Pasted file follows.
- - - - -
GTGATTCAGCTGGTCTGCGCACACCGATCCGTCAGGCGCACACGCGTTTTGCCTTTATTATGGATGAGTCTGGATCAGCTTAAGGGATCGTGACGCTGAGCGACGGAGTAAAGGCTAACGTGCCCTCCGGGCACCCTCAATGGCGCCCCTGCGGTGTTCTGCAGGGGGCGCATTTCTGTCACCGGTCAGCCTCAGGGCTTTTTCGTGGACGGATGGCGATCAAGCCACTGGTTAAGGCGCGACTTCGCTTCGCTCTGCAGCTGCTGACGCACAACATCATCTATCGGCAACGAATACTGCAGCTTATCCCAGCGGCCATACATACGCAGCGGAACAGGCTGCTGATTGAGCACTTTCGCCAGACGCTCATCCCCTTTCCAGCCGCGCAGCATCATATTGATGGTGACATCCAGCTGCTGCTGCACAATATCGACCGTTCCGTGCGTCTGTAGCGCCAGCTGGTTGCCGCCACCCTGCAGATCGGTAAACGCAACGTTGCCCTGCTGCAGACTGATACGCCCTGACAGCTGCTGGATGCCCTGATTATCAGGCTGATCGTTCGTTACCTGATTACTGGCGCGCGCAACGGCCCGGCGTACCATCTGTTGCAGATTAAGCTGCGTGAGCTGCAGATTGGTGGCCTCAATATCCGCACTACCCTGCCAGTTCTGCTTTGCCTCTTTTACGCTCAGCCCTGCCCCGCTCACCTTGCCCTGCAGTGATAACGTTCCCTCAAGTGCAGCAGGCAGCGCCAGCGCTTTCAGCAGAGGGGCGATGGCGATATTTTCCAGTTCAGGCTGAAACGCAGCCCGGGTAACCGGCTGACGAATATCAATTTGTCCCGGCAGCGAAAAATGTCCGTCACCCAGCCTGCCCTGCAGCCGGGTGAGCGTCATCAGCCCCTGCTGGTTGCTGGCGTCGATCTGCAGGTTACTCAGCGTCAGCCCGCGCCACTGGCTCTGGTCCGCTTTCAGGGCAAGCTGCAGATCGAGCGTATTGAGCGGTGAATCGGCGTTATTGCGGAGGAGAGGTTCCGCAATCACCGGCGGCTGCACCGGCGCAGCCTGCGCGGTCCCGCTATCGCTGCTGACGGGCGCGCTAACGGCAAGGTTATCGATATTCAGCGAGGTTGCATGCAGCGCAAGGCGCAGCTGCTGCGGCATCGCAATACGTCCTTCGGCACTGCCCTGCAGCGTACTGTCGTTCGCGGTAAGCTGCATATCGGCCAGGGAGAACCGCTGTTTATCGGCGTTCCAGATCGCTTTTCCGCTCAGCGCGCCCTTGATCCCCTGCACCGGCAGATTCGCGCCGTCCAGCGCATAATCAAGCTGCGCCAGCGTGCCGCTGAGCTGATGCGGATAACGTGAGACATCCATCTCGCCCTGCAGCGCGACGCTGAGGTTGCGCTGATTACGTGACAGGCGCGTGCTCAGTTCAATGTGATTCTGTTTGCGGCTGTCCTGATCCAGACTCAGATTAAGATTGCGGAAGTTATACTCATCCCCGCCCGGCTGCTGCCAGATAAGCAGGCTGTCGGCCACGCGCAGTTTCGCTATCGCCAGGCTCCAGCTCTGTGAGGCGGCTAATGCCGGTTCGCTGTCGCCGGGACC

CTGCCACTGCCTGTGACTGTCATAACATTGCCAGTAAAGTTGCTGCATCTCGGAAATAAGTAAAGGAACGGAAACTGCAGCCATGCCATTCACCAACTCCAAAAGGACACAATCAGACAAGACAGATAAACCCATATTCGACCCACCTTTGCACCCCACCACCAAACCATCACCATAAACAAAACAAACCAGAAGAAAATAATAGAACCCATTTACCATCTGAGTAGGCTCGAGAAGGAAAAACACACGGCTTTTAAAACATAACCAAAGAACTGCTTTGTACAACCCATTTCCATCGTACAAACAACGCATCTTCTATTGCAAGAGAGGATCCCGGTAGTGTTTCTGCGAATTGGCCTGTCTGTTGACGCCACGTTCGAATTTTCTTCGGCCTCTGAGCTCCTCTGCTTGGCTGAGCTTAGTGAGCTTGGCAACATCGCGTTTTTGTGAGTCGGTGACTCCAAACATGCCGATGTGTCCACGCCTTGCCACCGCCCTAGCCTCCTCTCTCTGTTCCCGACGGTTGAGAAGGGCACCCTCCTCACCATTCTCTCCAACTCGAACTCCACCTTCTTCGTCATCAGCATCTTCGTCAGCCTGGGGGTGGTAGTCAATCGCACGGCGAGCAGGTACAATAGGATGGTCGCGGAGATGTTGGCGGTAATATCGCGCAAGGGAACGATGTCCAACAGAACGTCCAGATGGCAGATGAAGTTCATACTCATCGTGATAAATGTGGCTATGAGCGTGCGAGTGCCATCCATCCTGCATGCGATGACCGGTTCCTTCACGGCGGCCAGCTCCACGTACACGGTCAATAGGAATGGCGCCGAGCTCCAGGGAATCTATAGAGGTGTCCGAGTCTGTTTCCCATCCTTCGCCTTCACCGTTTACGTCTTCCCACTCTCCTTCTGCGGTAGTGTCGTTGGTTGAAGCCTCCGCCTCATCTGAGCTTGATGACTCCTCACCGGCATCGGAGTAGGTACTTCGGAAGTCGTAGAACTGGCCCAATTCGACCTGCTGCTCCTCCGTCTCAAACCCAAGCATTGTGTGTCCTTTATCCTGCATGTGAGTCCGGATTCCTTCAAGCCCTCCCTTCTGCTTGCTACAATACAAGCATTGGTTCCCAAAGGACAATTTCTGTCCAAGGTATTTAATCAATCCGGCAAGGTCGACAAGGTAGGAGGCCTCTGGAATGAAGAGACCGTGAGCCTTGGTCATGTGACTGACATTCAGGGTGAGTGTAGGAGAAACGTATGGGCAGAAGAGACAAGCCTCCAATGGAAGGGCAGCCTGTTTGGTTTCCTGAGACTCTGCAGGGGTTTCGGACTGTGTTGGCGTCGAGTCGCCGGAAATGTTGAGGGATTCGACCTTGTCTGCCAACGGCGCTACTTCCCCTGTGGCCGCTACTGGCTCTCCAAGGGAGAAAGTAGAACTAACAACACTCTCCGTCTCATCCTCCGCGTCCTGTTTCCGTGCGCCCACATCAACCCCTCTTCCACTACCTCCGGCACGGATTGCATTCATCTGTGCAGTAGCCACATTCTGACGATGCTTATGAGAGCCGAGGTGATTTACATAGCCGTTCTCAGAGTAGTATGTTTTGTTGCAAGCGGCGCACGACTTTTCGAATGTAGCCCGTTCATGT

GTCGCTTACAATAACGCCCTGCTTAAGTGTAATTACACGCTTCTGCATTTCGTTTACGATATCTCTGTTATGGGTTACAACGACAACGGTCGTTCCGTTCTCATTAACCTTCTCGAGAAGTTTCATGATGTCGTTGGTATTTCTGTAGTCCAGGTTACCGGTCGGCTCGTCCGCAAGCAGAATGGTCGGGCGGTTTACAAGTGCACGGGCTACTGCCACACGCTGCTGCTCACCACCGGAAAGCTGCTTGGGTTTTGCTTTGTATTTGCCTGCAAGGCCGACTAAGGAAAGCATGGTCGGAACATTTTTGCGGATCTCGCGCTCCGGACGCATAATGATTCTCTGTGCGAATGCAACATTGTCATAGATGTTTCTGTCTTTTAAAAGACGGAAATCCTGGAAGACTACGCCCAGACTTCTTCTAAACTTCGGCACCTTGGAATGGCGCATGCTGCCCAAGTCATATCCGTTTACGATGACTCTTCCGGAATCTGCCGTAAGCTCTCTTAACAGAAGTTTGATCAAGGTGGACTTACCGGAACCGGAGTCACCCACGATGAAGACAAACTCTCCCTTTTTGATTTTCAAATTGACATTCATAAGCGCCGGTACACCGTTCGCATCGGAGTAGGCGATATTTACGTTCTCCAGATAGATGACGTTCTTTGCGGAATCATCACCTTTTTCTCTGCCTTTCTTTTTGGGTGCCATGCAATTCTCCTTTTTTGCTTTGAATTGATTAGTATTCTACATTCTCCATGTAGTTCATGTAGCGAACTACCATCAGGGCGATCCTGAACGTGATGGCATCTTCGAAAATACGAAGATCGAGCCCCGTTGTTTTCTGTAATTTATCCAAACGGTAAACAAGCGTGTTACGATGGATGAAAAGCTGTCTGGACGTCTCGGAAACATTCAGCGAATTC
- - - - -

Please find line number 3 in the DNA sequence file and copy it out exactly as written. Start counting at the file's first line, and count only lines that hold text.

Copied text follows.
GTCGCTTACAATAACGCCCTGCTTAAGTGTAATTACACGCTTCTGCATTTCGTTTACGATATCTCTGTTATGGGTTACAACGACAACGGTCGTTCCGTTCTCATTAACCTTCTCGAGAAGTTTCATGATGTCGTTGGTATTTCTGTAGTCCAGGTTACCGGTCGGCTCGTCCGCAAGCAGAATGGTCGGGCGGTTTACAAGTGCACGGGCTACTGCCACACGCTGCTGCTCACCACCGGAAAGCTGCTTGGGTTTTGCTTTGTATTTGCCTGCAAGGCCGACTAAGGAAAGCATGGTCGGAACATTTTTGCGGATCTCGCGCTCCGGACGCATAATGATTCTCTGTGCGAATGCAACATTGTCATAGATGTTTCTGTCTTTTAAAAGACGGAAATCCTGGAAGACTACGCCCAGACTTCTTCTAAACTTCGGCACCTTGGAATGGCGCATGCTGCCCAAGTCATATCCGTTTACGATGACTCTTCCGGAATCTGCCGTAAGCTCTCTTAACAGAAGTTTGATCAAGGTGGACTTACCGGAACCGGAGTCACCCACGATGAAGACAAACTCTCCCTTTTTGATTTTCAAATTGACATTCATAAGCGCCGGTACACCGTTCGCATCGGAGTAGGCGATATTTACGTTCTCCAGATAGATGACGTTCTTTGCGGAATCATCACCTTTTTCTCTGCCTTTCTTTTTGGGTGCCATGCAATTCTCCTTTTTTGCTTTGAATTGATTAGTATTCTACATTCTCCATGTAGTTCATGTAGCGAACTACCATCAGGGCGATCCTGAACGTGATGGCATCTTCGAAAATACGAAGATCGAGCCCCGTTGTTTTCTGTAATTTATCCAAACGGTAAACAAGCGTGTTACGATGGATGAAAAGCTGTCTGGACGTCTCGGAAACATTCAGCGAATTC